Shellfish could be affected and no longer be suited for consumption, beaches closed… Motor oil, road salts, pesticides, fertilizers, pathogens, and much more. All released straight into your local water body.

It is easy to see how this also leads to financial issues with the tourism industry being affected and, trust me, cleaning up a CSO is not a cheap nor pleasant exercise.

How green roofs can prevent that city-wide poo-smell

So, what to do? There are a few solutions to this problem, apart from re-building the sewage system for 40 million people in the US alone. The key is to reduce stormwater flow rates.

Bioretention systems, such as rain gardens could be added to landscaped areas. Asphalt could be exchanged for permeable paving or pervious concrete. Graywater could be collected and used on site. Another solution is to collect rainwater from roofs and then use it to irrigate during dry spells.

Green roofs are another effective way to help to mitigate CSOs. Also, green roofs bring many other environmental benefits such as reduced heat island effects, and reduction in fine particle concentrations, but those are topics for another article.

The new generation of green roofs brings more flexibility than your granddad’s green roof. There are green roofs that offer retention only, which is sufficient to deal with 50% of the annual rain volume, representing 80% of the storm frequency. However, it cannot deal with the 20% of the storm frequency that represents 50% of the volume – that’s exactly those big storms that cause flooding and CSOs.

One should recall that CSOs are the result of too much water at once and not necessarily due to an absolute volume. Detention is the most reliable way to prevent too much at once and coupled with retention volume is still reduced.

Detention-based green roofs

Detention is now possible on green roofs, for significant added value.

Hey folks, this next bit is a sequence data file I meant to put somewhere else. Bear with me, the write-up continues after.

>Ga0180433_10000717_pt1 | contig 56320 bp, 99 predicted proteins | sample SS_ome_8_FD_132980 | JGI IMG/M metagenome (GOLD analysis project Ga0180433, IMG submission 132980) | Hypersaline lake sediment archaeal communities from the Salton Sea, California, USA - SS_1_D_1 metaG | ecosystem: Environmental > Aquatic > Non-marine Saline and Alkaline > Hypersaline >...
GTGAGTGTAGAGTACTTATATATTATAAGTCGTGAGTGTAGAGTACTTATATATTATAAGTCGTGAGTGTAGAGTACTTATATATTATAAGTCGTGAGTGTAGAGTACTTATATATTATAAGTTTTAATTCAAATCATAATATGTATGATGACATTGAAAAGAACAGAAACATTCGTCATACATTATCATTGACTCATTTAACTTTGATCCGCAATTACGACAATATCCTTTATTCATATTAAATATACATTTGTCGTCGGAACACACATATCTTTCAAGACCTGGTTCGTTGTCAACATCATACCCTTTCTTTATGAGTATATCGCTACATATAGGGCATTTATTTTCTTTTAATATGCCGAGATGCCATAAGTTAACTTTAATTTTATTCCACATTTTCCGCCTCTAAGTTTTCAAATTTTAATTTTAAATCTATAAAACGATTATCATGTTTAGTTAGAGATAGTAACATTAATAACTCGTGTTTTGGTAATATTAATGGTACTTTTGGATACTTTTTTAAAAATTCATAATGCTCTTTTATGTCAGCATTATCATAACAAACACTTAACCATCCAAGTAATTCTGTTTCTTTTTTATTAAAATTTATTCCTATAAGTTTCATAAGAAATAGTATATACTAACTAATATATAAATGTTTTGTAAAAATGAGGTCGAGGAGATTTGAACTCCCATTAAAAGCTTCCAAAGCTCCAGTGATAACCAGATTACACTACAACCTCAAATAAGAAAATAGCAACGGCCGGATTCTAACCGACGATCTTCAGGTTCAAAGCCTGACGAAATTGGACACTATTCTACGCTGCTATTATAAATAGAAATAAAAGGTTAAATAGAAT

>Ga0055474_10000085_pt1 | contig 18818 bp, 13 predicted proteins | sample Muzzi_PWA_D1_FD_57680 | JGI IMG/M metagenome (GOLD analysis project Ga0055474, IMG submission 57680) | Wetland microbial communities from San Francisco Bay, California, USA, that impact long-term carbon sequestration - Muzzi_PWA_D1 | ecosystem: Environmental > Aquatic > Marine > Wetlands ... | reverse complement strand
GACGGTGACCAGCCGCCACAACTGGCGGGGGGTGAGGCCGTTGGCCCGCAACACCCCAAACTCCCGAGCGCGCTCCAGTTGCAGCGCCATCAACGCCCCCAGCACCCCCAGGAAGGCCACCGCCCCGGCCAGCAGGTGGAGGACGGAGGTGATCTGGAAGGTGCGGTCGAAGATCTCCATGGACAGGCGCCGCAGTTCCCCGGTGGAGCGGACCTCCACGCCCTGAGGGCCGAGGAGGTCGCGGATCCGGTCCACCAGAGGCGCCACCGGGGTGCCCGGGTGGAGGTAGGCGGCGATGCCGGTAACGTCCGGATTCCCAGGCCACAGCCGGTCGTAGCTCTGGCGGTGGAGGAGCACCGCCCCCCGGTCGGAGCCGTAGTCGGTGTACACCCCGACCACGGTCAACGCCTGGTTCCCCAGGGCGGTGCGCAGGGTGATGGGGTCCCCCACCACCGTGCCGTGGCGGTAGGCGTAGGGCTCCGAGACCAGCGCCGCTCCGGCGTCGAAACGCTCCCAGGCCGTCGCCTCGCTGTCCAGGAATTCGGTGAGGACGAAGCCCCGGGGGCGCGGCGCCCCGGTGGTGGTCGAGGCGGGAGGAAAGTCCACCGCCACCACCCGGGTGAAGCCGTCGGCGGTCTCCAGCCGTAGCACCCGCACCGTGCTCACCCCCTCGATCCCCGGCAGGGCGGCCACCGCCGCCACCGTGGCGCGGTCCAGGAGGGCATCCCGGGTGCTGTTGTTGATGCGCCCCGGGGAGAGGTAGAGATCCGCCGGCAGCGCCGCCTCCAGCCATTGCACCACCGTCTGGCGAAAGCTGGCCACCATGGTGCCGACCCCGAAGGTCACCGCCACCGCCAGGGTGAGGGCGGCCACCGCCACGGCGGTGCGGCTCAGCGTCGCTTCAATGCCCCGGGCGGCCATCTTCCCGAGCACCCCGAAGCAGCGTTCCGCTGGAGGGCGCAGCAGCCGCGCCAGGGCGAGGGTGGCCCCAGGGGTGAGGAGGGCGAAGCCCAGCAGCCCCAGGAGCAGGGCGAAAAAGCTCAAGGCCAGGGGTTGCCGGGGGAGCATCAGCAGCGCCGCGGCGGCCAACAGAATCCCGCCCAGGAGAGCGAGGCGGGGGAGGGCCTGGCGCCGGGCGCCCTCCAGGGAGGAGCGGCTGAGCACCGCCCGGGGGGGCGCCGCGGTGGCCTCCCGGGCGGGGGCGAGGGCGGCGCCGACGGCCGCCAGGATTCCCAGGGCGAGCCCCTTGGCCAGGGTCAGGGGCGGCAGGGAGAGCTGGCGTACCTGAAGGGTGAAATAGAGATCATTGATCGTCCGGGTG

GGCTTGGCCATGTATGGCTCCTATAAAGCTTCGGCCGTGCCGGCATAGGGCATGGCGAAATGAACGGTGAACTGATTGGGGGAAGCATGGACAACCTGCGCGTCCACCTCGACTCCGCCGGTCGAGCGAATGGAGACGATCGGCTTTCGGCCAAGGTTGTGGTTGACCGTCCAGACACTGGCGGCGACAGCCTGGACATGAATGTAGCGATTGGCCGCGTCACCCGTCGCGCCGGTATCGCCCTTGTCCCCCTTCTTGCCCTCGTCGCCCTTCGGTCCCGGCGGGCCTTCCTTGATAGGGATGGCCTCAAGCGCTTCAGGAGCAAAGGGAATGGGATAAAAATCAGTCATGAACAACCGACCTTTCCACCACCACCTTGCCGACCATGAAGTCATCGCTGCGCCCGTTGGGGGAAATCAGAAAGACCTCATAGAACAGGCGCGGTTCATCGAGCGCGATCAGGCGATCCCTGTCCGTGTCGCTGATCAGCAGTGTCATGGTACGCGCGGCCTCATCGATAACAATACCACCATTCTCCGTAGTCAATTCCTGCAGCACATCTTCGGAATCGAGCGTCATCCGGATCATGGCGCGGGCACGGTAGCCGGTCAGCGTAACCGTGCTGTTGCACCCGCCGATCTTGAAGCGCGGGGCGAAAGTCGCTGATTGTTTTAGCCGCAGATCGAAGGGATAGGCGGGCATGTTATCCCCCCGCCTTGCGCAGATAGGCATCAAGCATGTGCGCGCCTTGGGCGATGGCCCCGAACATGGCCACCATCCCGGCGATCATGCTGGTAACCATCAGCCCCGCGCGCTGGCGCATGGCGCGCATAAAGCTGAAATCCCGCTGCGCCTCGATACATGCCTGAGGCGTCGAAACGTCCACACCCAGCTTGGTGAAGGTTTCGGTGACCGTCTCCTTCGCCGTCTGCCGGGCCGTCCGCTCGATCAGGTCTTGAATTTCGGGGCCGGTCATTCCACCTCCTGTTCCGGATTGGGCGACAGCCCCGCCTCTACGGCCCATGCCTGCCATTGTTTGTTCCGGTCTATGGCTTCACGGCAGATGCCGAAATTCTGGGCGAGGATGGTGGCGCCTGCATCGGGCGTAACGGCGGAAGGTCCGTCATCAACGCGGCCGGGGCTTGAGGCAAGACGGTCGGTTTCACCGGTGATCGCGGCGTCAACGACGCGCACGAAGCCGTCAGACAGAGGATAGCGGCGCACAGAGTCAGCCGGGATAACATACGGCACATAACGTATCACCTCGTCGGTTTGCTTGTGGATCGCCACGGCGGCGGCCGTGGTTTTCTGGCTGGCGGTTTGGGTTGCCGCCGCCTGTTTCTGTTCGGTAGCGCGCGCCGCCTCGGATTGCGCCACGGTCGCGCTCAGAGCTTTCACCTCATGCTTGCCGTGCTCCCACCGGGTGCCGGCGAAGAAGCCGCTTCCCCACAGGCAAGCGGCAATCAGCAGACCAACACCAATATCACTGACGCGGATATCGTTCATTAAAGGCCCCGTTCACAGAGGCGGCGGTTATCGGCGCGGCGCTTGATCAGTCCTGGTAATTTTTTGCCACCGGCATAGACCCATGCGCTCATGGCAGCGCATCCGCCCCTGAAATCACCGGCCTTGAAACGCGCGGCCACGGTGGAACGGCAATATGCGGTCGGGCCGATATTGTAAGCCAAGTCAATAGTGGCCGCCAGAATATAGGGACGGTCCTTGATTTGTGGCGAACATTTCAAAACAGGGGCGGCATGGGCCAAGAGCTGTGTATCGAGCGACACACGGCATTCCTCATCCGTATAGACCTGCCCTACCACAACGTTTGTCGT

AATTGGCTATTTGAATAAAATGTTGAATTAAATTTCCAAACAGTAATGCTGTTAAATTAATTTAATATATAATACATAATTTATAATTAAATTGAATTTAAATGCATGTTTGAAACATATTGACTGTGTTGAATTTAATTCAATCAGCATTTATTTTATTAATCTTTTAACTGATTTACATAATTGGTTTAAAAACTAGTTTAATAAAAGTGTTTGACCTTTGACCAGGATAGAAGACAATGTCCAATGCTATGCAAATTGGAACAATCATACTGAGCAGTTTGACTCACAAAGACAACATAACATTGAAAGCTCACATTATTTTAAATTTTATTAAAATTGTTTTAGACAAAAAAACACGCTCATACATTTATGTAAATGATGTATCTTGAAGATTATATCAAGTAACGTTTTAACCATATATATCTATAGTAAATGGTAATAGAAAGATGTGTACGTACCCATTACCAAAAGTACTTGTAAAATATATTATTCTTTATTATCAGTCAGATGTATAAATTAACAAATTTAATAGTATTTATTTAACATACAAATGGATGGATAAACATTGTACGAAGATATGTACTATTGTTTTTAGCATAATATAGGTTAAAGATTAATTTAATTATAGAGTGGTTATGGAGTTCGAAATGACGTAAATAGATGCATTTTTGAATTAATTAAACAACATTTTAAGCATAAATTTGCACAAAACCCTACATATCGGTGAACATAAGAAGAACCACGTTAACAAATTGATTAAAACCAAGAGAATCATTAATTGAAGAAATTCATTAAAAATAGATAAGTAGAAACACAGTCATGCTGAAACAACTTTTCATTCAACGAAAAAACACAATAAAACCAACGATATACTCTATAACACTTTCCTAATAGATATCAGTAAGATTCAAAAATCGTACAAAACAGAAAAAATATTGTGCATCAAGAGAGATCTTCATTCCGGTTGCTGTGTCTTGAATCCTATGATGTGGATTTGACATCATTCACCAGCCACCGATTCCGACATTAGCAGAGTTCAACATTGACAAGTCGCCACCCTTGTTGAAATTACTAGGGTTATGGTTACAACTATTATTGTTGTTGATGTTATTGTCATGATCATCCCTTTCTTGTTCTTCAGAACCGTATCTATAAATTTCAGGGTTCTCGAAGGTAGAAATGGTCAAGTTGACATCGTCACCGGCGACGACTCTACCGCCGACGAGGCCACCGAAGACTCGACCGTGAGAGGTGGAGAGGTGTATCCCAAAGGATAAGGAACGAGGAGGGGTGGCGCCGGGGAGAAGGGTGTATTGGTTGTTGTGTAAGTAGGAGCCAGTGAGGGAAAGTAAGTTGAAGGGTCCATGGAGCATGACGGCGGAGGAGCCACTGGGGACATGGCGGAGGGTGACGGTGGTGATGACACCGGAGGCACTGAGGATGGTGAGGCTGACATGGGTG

To be honest, few people can afford to be flamboyant do-gooders only from the goodness of their hearts. The economic aspect of this issue should be taken as seriously as any other aspect as it is often the key to success.

Detention-based green roofs bring huge benefits as they not only retain and remove about 50% of the total annual rain volume, representing 80% of the rain events, but they detain water as well – that means dealing with the remaining 50%.

As the detained water is kept on the roof, development space is being freed up as you don’t have to build a bioretention pond, tank, or rain garden. This extra developmental space could render income such as extra parking space, a small café, or whatever floats your boat. This pays for the roof.

Just to remind you of the difference between retention and detention:
Retention is the water that is lost from the roof by evapotranspiration whereas detention is that which eventually will flow from the roof but is held for a tiny bit longer. If you detain water for a bit, the sewers can empty somewhat and never reach maximum capacity.

In summary: detention keeps the poo away from your local beach.

Don’t hesitate to contact us if you have any questions!
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Reading tips for combined sewer overflows:

National Pollutant Discharge Elimination System (NPDES); 2004 NPDES CSO Report to Congress.